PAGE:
Thursday, December 06, 2007

#8 Favorite Christmas Movie: Rudolph & Frosty

Rudolph the Red-Nosed Reindeer first aired in 1964. I was five. It is done in stop-motion animation and it is cool. I can remember sitting there trying to figure out how they did that. Even as an adult, I'm still amazed by the precision and continuity and relative fluidity they were able to create using that process.

Promo info: Burl Ives narrates as Sam the Snowman, telling and singing the story of a rejected reindeer who overcomes prejudice and saves Christmas one particularly blustery year. Along the way, he meets an abundance of unforgettable characters: his dentally obsessed elf pal Hermey; the affable miner Yukon Cornelius and his motley crew of puppies; the scary/adorable Abominable Snow Monster; a legion of abandoned, but still chatty, toys; and a rather grouchy Santa.

Frosty the Snowman, based on another popular Christmas song, began as an animated television show which first aired in 1969. I was 10. It was narrated by Jimmy Durante, who has a great story-telling voice.

Promo info: To make up for the fact that her students are in school on Christmas Eve, the local schoolteacher hires the magician Professor Hinkle to entertain the kids. Unfortunately, he's not a very good magician. Frustrated in his attempt to pull a rabbit out of his hat, he throws it away in anger. Outside, the kids build a snowman (what to call it? Harold? Oatmeal? Frosty!), and when the hat blows onto it, the snowman comes to life. Professor Hinkle decides he wants the hat back so he can make money off of its newfound magical properties, but the kids want to save Frosty. When the temperature starts to rise, a new problem threatens Frosty's existence. Karen, the leader of the children, comes up with a plan to save him: take him on a train to the North Pole, where it's always cold. With a cameo by Santa Claus and the promise of Frosty's return every year, this story of life, death, and holiday cheer is glazed with the sweet frosting of hope and happiness. A true holiday classic.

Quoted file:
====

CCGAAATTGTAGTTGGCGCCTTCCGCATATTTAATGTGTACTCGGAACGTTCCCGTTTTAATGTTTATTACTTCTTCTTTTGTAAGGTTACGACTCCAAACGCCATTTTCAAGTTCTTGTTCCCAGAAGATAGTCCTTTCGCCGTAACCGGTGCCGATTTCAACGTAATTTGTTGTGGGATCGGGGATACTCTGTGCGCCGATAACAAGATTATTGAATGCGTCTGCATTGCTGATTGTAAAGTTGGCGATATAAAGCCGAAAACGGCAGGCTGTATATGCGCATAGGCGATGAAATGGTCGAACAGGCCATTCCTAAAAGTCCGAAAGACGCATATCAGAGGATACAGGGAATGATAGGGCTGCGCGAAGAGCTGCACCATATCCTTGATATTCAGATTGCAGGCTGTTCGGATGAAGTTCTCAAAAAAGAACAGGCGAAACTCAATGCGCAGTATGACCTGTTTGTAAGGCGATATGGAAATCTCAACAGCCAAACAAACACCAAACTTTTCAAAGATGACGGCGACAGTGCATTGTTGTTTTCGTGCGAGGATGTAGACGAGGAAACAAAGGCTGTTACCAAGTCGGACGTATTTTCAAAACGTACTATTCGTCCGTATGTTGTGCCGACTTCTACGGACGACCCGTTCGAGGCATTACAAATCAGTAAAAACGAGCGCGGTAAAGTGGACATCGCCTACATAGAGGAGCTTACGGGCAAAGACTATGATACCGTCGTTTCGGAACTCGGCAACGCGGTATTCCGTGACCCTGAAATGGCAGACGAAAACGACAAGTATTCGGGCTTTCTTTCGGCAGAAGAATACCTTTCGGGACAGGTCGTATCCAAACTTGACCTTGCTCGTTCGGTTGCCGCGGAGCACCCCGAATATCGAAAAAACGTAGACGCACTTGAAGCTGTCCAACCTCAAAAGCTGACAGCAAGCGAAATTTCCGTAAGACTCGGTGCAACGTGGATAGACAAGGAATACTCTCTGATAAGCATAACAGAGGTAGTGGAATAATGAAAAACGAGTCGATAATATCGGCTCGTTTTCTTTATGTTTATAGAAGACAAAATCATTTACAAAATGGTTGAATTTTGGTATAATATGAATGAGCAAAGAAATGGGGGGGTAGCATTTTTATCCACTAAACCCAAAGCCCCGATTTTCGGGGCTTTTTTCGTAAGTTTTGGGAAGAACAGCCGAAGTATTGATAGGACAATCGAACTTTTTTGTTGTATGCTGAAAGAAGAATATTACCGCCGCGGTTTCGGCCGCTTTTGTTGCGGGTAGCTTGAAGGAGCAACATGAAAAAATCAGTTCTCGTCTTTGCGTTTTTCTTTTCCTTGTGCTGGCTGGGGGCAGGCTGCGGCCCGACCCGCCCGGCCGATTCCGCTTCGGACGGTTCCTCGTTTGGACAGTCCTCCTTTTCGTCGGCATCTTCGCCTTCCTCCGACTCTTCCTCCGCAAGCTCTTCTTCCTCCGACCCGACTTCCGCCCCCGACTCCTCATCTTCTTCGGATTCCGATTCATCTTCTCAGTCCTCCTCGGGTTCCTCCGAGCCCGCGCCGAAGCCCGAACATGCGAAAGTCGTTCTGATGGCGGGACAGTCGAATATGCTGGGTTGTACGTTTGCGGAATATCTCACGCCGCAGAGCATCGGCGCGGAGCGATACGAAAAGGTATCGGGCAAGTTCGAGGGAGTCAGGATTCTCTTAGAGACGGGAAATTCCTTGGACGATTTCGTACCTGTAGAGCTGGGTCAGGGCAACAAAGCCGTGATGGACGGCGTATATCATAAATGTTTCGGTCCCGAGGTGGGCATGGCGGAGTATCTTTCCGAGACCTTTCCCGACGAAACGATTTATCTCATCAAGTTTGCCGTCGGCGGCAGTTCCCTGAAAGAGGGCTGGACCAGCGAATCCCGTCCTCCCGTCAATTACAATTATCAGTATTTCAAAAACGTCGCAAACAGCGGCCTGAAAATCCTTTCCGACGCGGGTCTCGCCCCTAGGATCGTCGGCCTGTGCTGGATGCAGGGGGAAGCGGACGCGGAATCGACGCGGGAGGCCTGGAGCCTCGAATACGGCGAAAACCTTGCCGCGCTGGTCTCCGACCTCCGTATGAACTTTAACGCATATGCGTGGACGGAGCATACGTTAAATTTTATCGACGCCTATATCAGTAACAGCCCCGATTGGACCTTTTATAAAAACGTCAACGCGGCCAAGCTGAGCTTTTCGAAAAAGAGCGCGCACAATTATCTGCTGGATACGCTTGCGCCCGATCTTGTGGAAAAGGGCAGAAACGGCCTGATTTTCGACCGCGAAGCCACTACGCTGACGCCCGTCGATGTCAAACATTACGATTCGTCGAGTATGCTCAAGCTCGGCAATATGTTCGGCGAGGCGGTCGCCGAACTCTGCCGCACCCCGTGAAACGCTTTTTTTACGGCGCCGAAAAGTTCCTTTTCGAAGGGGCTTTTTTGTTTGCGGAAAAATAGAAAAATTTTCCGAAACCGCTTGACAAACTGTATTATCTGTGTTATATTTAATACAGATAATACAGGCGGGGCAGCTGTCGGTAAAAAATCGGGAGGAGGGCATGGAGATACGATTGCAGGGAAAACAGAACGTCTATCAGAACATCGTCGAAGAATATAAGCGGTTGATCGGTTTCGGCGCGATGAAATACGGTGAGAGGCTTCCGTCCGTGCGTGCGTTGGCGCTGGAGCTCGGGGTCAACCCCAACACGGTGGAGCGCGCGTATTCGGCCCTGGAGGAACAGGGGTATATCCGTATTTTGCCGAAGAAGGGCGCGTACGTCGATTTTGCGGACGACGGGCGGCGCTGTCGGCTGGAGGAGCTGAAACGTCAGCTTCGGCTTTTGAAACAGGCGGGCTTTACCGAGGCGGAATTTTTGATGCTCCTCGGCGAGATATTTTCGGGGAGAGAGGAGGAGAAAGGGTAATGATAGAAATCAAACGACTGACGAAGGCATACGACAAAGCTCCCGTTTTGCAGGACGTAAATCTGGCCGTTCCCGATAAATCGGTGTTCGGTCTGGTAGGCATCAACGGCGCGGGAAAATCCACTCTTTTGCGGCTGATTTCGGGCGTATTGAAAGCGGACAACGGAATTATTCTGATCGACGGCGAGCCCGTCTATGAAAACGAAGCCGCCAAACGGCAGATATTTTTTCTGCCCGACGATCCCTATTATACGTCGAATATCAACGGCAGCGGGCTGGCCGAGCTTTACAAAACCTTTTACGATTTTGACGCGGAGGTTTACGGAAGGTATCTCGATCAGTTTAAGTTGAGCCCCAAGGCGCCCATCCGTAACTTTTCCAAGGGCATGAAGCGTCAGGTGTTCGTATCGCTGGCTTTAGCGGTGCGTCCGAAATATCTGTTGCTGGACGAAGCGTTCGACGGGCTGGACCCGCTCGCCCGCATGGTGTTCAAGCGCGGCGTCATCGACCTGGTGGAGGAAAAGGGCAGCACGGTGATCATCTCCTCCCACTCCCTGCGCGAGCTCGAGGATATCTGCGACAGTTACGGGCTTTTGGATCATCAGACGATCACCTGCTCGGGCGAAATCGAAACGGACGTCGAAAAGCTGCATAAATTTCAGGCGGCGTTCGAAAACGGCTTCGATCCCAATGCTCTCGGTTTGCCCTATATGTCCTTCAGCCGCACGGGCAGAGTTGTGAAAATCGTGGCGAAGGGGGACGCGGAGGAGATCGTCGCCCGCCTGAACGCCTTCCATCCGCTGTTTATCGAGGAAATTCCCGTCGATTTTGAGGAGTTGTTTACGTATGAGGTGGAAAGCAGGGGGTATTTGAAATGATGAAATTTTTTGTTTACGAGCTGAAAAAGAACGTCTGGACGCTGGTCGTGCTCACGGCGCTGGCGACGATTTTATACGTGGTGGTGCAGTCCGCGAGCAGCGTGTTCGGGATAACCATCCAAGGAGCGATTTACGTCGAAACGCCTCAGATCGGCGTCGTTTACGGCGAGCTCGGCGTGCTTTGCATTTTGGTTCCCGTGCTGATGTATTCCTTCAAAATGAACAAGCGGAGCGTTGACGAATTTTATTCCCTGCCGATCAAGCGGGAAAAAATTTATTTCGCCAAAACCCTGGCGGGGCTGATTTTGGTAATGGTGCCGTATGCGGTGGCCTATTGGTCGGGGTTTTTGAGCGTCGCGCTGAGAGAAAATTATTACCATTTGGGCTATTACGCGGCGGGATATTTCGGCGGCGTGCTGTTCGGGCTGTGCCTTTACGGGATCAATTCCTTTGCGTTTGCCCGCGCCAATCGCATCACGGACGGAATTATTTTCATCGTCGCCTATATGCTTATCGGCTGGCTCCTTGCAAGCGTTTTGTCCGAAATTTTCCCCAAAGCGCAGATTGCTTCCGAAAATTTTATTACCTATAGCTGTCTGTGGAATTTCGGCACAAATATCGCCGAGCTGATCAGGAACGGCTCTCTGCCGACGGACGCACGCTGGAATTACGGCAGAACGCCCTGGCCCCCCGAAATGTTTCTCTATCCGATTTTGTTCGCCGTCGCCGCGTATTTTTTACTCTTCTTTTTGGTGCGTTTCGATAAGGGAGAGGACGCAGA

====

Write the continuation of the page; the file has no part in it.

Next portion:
Even though these two shows were released five years apart, they always go together in my mind. They were my favorites of that batch of Christmas animations from my childhood (except for one which comes up later). I really can't watch one without the other.

There are several versions of both these cartoons out, but these are the REAL ones. You can get each of them separately or together with Santa Claus Is Comin to Town, The Little Drummer Boy and Frosty Returns under the title The Original Television Christmas Classics.

Now playing on my iPod: Rudolph the Red-Nosed Reindeer (with movie clips)

Now playing on my iPod: Frosty the Snowman (with movie clips)

See? I still can't do one without the other.

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